It’s garlic planting season again. It catches me by surprise every year because I’m just simply not in planting mode in mid-October. Which means that every year in February I’m out there trying to hack a hole in the frozen ground to plant some garlic, realize that’s a dumb idea, and then go back to it in late March. This year I added to the dumbness by trying to mulch my garlic (embedded in half frozen ground) with hay rather than straw (in case you don’t know the difference, hay has seeds in it, straw does not) which meant I spent the entire spring and summer pulling grass out of my garlic patch. And then when I pull the garlic up in October as I did last week it’s very nice but not as large as I was hoping for. So this year I’m making a Halloween resolution to plant garlic this month, and perhaps scare away some vampires for good measure.
Why do we love garlic? Let me count the ways. Garlic has been researched for its health promoting properties to regulate blood sugar, blood lipids, and even treat cancer, in addition to being an indispensable addition to almost everything I cook. Today, however, I am going to focus on its role in preventing and treating infections.
As I’ve mentioned before, a primary health focus for the autumn months is immunity, and this year colds, flus, tonsillitis and all their buddies all seem to be starting up earlier than ever. When fighting viruses such as cold and flu, garlic has been shown to help prevent these illnesses. When taken internally (aka eaten), garlic activates immune cells called T cells and NK cells to help the body fight off viruses before we get sick. The primary active constituents that help garlic be such a powerful immune booster are called alliin and allicin; these are also the source of garlic’s pungent and wonderful scent. Alliin is enzymatically converted to allicin when garlic is crushed or chopped so swallowing whole cloves won’t do you as much good.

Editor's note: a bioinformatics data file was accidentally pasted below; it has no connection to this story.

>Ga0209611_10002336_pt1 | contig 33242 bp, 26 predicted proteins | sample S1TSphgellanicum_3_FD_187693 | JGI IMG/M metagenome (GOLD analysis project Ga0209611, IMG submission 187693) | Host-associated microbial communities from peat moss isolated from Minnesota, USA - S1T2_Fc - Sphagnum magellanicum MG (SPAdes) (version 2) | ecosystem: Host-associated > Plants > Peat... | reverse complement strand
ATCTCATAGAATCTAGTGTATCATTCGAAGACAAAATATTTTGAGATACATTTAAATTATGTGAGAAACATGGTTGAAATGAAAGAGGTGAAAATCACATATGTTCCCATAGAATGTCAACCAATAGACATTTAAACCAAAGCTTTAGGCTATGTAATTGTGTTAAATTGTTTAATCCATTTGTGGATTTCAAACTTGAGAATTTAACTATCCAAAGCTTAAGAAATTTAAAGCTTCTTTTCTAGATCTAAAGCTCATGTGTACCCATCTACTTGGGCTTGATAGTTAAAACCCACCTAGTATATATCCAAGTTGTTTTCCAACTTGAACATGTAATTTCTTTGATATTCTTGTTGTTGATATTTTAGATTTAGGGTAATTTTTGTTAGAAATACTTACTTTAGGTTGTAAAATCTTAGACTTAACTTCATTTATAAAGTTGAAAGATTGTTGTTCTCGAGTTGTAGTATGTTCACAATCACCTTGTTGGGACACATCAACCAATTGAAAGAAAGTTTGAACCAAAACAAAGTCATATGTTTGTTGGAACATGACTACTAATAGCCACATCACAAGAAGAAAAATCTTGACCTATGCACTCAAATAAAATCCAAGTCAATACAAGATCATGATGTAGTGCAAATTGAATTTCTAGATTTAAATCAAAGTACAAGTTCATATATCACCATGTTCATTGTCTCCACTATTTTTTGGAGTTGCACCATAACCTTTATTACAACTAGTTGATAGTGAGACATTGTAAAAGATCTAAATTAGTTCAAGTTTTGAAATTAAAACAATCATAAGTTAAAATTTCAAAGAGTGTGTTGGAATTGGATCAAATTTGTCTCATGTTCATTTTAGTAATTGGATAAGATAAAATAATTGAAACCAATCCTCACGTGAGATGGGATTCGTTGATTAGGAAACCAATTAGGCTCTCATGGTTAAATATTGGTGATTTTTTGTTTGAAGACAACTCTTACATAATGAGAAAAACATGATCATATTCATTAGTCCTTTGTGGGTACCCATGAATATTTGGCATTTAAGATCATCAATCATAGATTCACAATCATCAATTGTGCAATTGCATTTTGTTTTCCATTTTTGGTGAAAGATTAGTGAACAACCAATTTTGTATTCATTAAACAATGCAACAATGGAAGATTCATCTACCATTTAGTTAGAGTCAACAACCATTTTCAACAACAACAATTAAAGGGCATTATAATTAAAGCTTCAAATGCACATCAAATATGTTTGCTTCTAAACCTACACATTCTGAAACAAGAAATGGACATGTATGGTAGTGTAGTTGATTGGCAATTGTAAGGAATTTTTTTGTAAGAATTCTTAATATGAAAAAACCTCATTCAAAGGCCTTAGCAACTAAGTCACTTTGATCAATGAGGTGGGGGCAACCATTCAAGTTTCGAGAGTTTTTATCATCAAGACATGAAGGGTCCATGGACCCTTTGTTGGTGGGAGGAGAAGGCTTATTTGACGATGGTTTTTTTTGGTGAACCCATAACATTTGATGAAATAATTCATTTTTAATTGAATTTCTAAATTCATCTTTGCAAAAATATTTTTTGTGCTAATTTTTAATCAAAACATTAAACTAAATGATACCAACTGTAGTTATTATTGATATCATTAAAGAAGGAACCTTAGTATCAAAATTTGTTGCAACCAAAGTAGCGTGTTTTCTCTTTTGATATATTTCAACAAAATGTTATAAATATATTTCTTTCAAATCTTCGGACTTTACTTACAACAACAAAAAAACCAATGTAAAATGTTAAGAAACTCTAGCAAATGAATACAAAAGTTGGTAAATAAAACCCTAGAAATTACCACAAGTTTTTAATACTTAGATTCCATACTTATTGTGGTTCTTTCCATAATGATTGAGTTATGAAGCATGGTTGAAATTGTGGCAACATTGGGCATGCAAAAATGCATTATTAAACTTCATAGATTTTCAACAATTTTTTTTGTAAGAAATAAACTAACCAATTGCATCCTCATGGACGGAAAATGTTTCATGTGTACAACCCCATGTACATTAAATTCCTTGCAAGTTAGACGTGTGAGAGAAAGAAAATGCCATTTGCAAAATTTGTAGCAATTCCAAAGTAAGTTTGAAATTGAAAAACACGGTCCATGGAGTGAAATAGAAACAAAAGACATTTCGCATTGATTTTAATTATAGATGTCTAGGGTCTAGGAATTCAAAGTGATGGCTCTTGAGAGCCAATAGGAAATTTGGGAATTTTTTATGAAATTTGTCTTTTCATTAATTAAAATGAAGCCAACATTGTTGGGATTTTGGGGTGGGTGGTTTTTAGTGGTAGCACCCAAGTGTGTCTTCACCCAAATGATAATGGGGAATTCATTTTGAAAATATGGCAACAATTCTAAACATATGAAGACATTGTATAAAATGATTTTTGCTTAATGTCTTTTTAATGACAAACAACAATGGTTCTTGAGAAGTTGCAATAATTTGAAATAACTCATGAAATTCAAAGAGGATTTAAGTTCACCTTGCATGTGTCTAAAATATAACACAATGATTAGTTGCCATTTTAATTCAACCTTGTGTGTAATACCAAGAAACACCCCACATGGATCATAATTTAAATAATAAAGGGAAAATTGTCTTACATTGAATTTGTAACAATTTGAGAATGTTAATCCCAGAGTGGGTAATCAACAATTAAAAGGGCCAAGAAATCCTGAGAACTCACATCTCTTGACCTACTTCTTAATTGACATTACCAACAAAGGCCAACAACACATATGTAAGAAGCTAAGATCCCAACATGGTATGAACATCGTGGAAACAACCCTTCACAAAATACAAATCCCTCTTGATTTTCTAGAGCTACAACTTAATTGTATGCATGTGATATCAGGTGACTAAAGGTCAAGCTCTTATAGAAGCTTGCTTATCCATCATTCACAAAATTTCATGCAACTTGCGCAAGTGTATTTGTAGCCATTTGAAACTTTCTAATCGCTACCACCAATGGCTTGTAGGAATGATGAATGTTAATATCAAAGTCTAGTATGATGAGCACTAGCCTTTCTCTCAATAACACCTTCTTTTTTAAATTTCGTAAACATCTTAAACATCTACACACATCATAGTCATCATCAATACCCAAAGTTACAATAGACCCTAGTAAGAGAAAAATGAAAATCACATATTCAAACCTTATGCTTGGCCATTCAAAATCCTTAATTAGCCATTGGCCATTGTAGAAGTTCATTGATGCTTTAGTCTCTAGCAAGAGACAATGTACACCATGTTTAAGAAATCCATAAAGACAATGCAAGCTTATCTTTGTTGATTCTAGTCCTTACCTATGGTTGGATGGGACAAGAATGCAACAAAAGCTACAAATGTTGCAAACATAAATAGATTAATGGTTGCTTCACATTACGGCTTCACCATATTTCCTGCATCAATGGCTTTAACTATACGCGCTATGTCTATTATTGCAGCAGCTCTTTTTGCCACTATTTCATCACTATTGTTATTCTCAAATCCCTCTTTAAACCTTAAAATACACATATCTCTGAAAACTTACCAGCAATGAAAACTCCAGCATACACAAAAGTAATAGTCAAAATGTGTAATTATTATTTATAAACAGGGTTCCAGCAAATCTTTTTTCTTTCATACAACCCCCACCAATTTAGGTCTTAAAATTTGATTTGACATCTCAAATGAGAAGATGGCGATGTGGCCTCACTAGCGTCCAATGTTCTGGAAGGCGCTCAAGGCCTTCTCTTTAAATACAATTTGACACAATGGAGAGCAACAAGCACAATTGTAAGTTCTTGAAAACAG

Garlic has also been shown to kill bacteria and fungi, which can be useful for strep and other forms of tonsillitis. In open wounds, garlic helps to prevent the formation of what are called biofilms. Biofilms are a handy little trick that bacteria have of banding together to make a wall around themselves and prevent our immune cells or antimicrobial agents from getting in–sort of like bacterial armor. Because it can prevent this, garlic applied topically can prevent a wound from getting infected.
In Chinese medicine, garlic is seen as a very hot herb; it gets your circulation moving and boosts your temperature to more effectively fight and get rid of bugs. Generally in this tradition garlic is not recommended for kids to eat every day because they are so warm to begin with. However, garlic is seen as a wonderful medicine for children with colds and flu. In his book Healing with Whole Foods Paul Pitchford recommends making a sandwich out of thin slices of apple with a slice of garlic between to help prevent and treat colds for kids.
Because of this quality of heating the body and helping to move illness out of the system, garlic can also be used to treat coughs, particularly those that have settled in and been hanging around for too long. One of my mentors Bill Mitchell, ND specifically used it for “excessive, irritating, and persistant coughs.” His prescription in this case is to chop 2 cloves and swallow them in a slug of water four times per day for an adult. This would be sure to exorcise any cough, demon, or vampire without fail.
With this in mind, get out there and celebrate at your local garlic festival, make a batch of pesto, or roast a head to spread on some crackers with brie. Your immune system will thank you for it. As for me, I will be in the garden digging and planning for next year’s harvest.